Hoosier Brewing Co. expanding

A brewery planning to move to Franklin has found its way onto the shelves of one of Indiana’s biggest grocery store chains.

Soon-to-be Franklin-based Hoosier Brewing Co. is now sold at each of the 34 Meijer grocery stores in Indiana. At the 14 central Indiana locations, the beer has its own display and also is promoted on the ends of shelves near the beer aisle. At 20 other locations across the state, you can find the brews in the beer aisle.

Hoosier Brewing Co. owner Brian Nentrup was approached by representatives of Meijer who were interested in his product and the possibility of selling his beer at the company’s Indiana locations, Nentrup said. Nentrup traveled to Grand Rapids, Michigan, to meet with Meijer’s corporate staff earlier this year and a distribution deal was reached.

Nentrup distributes his beer to the 14 central Indiana Meijer locations and a distribution company delivers the rest, Nentrup said. But the payoff goes far beyond additional revenue, Nentrup said.

“Meijer is a big win for us,” Nentrup said. “They came to us, liked our beer and our brand and said we want to showcase you. We hit their shelves several weeks ago and it’s sold incredibly well.”

The distribution deal also created a need for more space for the brewer, which is planning to open a tap room and brewery in a Franklin shopping center next month. In January, Hoosier Brewing Co. announced its plans to move operations from Shelby County to the shopping center at 157 Holiday Place, off King Street and Interstate 65, because it has the space and accessibility to the interstate that Nentrup was looking for. In January, the Franklin Redevelopment Commission unanimously approved giving Nentrup $138,000 for infrastructure improvements, such as installing a new heating and air conditioning system, upgrading the flooring and electrical work.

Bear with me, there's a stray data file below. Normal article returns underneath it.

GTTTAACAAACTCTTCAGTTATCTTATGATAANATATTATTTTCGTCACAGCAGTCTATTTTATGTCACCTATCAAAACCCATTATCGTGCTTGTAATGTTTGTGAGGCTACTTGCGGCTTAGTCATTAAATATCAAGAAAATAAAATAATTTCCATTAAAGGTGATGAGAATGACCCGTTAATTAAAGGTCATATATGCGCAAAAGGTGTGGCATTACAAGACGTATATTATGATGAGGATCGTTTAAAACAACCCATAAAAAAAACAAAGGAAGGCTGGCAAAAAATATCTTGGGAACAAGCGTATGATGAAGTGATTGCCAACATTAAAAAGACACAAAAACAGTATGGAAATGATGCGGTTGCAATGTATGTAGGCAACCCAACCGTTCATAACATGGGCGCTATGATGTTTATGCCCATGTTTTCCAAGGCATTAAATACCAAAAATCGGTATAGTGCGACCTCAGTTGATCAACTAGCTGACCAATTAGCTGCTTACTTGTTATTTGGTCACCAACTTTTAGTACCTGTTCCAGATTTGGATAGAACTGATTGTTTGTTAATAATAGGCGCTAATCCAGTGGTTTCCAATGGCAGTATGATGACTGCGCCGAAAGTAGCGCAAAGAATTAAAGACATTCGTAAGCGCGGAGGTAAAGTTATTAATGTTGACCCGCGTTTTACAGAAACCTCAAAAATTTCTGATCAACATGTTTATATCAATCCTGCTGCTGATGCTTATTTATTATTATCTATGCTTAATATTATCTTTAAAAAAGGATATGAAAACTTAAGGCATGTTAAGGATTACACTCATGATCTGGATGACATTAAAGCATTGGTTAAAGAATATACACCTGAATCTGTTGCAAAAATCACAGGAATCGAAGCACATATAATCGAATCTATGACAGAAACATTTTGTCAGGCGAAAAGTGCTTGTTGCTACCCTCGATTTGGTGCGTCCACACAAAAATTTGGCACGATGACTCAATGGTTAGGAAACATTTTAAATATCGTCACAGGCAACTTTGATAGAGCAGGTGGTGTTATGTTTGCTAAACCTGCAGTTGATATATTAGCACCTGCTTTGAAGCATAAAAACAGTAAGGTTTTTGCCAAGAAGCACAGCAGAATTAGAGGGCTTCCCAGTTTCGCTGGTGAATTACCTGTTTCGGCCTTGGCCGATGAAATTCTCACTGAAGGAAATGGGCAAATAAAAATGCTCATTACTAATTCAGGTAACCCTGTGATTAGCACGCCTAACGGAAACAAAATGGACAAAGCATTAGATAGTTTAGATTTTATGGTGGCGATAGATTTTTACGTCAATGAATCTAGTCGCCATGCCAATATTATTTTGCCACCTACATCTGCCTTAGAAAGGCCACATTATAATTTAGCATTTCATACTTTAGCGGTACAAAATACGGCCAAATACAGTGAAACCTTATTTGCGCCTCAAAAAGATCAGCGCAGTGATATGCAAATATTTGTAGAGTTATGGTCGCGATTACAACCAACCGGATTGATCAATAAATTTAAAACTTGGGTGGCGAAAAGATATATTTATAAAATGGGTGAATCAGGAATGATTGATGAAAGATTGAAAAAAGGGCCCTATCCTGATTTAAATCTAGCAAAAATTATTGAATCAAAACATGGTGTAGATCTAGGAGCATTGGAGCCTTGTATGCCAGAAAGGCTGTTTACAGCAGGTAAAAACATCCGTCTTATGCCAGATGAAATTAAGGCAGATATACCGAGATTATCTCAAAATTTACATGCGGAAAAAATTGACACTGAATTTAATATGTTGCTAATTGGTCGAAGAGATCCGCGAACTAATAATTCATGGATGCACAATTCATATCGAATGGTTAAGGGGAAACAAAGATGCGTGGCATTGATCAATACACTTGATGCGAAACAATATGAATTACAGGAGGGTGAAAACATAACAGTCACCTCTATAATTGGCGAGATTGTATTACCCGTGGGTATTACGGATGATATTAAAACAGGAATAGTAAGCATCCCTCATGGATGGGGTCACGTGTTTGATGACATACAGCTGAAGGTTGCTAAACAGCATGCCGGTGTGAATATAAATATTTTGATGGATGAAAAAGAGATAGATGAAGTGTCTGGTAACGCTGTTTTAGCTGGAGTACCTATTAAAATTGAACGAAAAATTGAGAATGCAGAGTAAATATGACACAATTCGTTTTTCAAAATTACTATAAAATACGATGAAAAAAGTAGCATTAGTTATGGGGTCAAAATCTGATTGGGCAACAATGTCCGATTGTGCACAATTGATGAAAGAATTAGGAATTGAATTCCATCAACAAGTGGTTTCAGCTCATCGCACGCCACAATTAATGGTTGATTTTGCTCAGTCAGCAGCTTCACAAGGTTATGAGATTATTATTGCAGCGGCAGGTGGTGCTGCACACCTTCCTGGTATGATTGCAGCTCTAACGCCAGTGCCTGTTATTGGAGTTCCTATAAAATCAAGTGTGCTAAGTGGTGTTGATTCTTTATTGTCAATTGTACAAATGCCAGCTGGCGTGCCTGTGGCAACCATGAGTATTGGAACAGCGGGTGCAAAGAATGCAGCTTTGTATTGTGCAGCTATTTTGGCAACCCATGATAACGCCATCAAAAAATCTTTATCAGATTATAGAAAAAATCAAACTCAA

Originally, the brewery was expecting to take up just part of the shopping center. Now, Nentrup has the entire center to himself, though he plans to start off using only about 5,000 square feet to open the tap room and restaurant. He plans to use the rest of the space in the shopping center for manufacturing and brewing as the company grows, he said.

If Hoosier Brewing Co. continues to expand, Nentrup will be looking for a larger distribution facility in Franklin near I-65, though he would still keep the soon-to-be-completed tap room on King Street, he said.

“I would be lying if I said I didn’t design it this way — we want to be a brewery with statewide presence,” Nentrup said. “My vision is even bigger than this. We want a large presence in the state of Indiana and the potential to expand beyond Indiana.”

Prior to its deal with Meijer, Hoosier Brewing Co. was already sold in most of the Big Red and Payless Liquors stores throughout the state, Nentrup said. His next ambition is to get his beer sold in Kroger grocery stores, he said.

Nentrup’s focus has always been on three key components: one-on-one customer experience at the brewery’s tap room, making sure his beer is sold in restaurants and being available in grocery stores and liquor stores, he said.

Currently, about 20 to 30 kegs are delivered to local restaurants each week, including Scotty’s Brewhouse in Southport, and The Stacked Pickle, Fireside Brewhouse and Main Street Grille in Greenwood.

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Corey Elliot is a reporter at the Daily Journal. He can be reached at celliot@dailyjournal.net or 317-736-2719.